Rievaulx Abbey & Terraces
We had just visited Helmsley Castle in North Yorkshire and decided to take a little drive and saw a sign for Rievaulx Abbey (pronounced ree-vo). So we took the turn and drove through this incredible wooded dale. Coming out of the woods, we felt like we had stumbled into ancient Briton. The views from the top of the hill were striking and rising up behind the thatched cottages was the immense ruin of Rievaulx Abbey.
Rievaulx Abbey looms over this tiny village, whose population stands at around 100. The Abbey itself was closed and destroyed when Henry the VIII dissolved the monasteries. The Earl of Rutland who carried on with the iron-smelting works that the monks had started purchased the grounds.
The History of Rievaulx Abbey
After WWII, the smelting works closed and the village became more agricultural. Many of the buildings, which had used the stones from Rievaulx Abbey to build, remain such as the old Watermill. The Miller’s Cottage is still standing and almost all the buildings in the village were built with materials scavenged from the ruin of the Abbey.
Rievaulx was a Cistercian abbey and one of the greatest Abbeys in England until Henry VIII seized it. English Heritage manages the current ruin. It is often used as a filming location and was used in the film Transformers: The Last Knight (2017).
The Abbey lies in the open area from the dale by the River Rye. Apparently, the monks diverted part of the river in order to have enough flat land to build on. Over the years, they diverted the river again in order to build up their profitable lead and iron mining concerns.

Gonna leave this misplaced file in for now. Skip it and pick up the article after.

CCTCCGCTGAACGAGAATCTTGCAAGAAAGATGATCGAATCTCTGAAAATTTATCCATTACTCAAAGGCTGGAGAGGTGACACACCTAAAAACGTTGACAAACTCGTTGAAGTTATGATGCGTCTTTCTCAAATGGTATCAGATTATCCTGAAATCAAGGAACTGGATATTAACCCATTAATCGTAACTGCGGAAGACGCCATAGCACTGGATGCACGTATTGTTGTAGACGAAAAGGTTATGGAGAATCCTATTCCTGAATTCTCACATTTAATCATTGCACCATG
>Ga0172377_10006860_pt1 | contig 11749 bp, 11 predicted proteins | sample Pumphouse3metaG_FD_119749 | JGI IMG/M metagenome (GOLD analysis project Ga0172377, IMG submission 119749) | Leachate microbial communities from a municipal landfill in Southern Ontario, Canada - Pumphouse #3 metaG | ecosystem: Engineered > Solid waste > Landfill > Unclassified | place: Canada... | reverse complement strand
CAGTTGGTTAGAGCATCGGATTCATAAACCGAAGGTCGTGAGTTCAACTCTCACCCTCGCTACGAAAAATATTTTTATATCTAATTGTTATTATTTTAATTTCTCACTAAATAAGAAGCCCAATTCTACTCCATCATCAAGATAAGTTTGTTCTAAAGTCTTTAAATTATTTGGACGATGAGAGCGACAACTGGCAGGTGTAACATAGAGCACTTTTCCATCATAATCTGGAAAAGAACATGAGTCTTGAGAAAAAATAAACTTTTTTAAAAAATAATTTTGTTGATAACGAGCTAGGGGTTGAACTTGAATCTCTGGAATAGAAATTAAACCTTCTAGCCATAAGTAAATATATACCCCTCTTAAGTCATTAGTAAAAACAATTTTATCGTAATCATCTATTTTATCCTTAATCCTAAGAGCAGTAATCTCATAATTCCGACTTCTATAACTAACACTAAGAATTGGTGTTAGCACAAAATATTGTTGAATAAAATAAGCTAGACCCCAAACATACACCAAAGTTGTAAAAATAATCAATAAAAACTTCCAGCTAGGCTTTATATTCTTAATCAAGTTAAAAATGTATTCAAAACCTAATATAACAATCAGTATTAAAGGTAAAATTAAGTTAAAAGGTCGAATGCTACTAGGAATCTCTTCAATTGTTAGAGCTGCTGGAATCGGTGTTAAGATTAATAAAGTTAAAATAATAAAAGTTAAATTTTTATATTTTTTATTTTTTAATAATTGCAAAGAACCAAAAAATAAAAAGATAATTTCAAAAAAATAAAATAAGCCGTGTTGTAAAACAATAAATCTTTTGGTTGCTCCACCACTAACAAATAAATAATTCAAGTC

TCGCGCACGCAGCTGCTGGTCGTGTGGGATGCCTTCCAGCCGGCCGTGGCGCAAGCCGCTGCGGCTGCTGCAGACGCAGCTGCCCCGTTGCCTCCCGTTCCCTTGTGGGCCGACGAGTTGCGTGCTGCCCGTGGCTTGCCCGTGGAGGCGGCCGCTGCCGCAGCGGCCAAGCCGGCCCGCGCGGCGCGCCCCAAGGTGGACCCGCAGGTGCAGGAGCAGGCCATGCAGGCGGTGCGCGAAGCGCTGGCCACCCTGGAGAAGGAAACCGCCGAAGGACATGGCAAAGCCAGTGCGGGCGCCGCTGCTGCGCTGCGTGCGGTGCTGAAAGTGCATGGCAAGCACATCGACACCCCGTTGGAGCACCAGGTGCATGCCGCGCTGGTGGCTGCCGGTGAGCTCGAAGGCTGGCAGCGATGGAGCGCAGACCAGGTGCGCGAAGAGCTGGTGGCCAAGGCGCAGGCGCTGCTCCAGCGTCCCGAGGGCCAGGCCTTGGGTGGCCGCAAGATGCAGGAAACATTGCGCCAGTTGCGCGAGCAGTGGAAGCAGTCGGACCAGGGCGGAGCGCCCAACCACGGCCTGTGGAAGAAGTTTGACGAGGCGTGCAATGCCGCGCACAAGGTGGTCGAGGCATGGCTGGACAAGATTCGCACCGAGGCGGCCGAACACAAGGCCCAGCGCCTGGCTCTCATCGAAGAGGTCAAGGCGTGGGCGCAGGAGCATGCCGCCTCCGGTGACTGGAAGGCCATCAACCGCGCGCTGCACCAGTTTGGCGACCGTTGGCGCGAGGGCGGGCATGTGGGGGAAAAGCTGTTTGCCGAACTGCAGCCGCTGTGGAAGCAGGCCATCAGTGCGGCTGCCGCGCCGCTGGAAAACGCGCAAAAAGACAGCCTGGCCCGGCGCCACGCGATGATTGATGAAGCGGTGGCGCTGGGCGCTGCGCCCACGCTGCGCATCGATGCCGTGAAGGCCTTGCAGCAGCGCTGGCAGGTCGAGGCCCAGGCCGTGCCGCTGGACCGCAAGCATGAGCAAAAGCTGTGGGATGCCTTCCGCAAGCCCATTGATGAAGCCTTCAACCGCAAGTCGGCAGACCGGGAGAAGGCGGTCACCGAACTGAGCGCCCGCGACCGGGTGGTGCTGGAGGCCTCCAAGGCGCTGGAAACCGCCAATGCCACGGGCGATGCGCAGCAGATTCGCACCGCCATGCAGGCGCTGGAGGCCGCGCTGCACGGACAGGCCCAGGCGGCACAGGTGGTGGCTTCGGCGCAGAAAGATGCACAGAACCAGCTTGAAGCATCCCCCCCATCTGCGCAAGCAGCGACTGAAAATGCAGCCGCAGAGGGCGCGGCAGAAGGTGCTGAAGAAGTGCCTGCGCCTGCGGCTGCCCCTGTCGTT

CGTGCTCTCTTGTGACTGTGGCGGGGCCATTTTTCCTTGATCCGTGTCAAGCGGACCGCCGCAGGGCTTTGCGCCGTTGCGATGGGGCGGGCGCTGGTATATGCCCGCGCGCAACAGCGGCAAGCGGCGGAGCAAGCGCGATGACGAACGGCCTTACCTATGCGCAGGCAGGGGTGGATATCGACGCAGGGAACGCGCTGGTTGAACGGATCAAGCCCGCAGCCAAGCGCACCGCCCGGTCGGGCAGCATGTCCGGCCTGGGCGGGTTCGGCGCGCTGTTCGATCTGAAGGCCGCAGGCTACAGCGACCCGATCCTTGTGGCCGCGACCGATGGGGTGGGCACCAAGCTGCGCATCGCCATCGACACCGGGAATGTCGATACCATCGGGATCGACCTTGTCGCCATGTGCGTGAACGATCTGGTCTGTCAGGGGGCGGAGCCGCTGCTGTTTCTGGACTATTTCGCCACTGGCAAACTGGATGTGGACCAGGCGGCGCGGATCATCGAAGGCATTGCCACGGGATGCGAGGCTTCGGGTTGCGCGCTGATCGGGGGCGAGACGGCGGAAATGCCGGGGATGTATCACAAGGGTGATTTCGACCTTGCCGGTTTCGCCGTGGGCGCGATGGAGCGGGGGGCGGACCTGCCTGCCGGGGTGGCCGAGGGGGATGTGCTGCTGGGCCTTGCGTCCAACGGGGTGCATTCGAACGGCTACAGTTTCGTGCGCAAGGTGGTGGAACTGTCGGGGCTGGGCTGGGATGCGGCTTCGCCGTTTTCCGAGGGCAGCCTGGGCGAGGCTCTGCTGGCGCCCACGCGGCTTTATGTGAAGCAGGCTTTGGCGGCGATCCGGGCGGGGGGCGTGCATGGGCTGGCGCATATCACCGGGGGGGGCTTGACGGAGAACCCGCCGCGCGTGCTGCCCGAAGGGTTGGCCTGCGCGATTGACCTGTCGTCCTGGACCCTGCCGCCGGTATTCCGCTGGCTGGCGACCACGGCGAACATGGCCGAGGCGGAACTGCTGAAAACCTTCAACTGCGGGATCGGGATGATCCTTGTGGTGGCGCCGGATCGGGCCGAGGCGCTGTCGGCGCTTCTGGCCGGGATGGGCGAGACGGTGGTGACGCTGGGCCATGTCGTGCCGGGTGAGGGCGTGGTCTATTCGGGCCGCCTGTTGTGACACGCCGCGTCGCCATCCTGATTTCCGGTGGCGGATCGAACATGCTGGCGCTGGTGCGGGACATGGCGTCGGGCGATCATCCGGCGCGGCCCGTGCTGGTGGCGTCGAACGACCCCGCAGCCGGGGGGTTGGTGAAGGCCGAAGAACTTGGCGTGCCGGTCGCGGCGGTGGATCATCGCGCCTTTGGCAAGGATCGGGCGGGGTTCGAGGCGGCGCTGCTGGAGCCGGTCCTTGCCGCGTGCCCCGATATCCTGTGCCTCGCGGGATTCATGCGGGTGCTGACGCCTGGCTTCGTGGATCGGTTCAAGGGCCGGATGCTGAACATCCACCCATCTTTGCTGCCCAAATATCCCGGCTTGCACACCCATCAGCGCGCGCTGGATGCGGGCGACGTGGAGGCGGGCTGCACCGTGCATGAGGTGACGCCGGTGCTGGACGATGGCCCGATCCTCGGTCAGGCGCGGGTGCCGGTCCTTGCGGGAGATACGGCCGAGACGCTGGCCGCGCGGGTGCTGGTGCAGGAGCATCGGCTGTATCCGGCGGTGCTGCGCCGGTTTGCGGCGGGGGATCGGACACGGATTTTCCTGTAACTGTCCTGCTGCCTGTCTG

Rievaulx Abbey was founded in 1132 and was the first Cistercian abbey to be established in the north of England. It quickly became one of the most powerful and spiritually renowned centres of monasticism in Britain, housing a 650-strong community at its peak in the 1160s under its most famous abbot, Aelred.
The monks also reared sheep here and sold their wool to buyers all over Europe. This allowed Rievaulx Abbey to become one of the wealthiest in England, housing over 140 monks and many more lay brothers. The power of this wealth gave them over 6,000 acres of land and they established daughter houses in Scotland and England.
However, by the end of the 13th century, Rievaulx Abbey had incurred massive debts for the building of the Abbey and had lost a lot of their wealth due to animal epidemics that affected their sheep. Scottish Revers also raided the Abbey in the early 14th century and then the Black Death decimated the ranks of the monks and lay brothers.
By the 15th century, the Cistercian practices of strict observance according to the Rule of Saint Benedict had been abandoned in favour of a more lavish lifestyle. The monks were allowed to eat meat and better accommodations were built for them to live in. The Abbot himself took on a more luxurious household and made sure he was treated extremely well.
The dissolution came in 1538, the confiscated buildings were sacked and ruined, and the proceeds put into Henry VIII’s coffers. The ruined buildings and land were given to the Earl of Rutland who was one of Henry’s advisors and then in later years passed to the Duncombe family.
Rievaulx Abbey is in ruins but this is an idyllic part of the North Yorkshire countryside. The ruins are incredibly atmospheric and even though it was raining, it was more of a mist making the walk through this immense sight a step back in time.
Visiting Rievaulx Abbey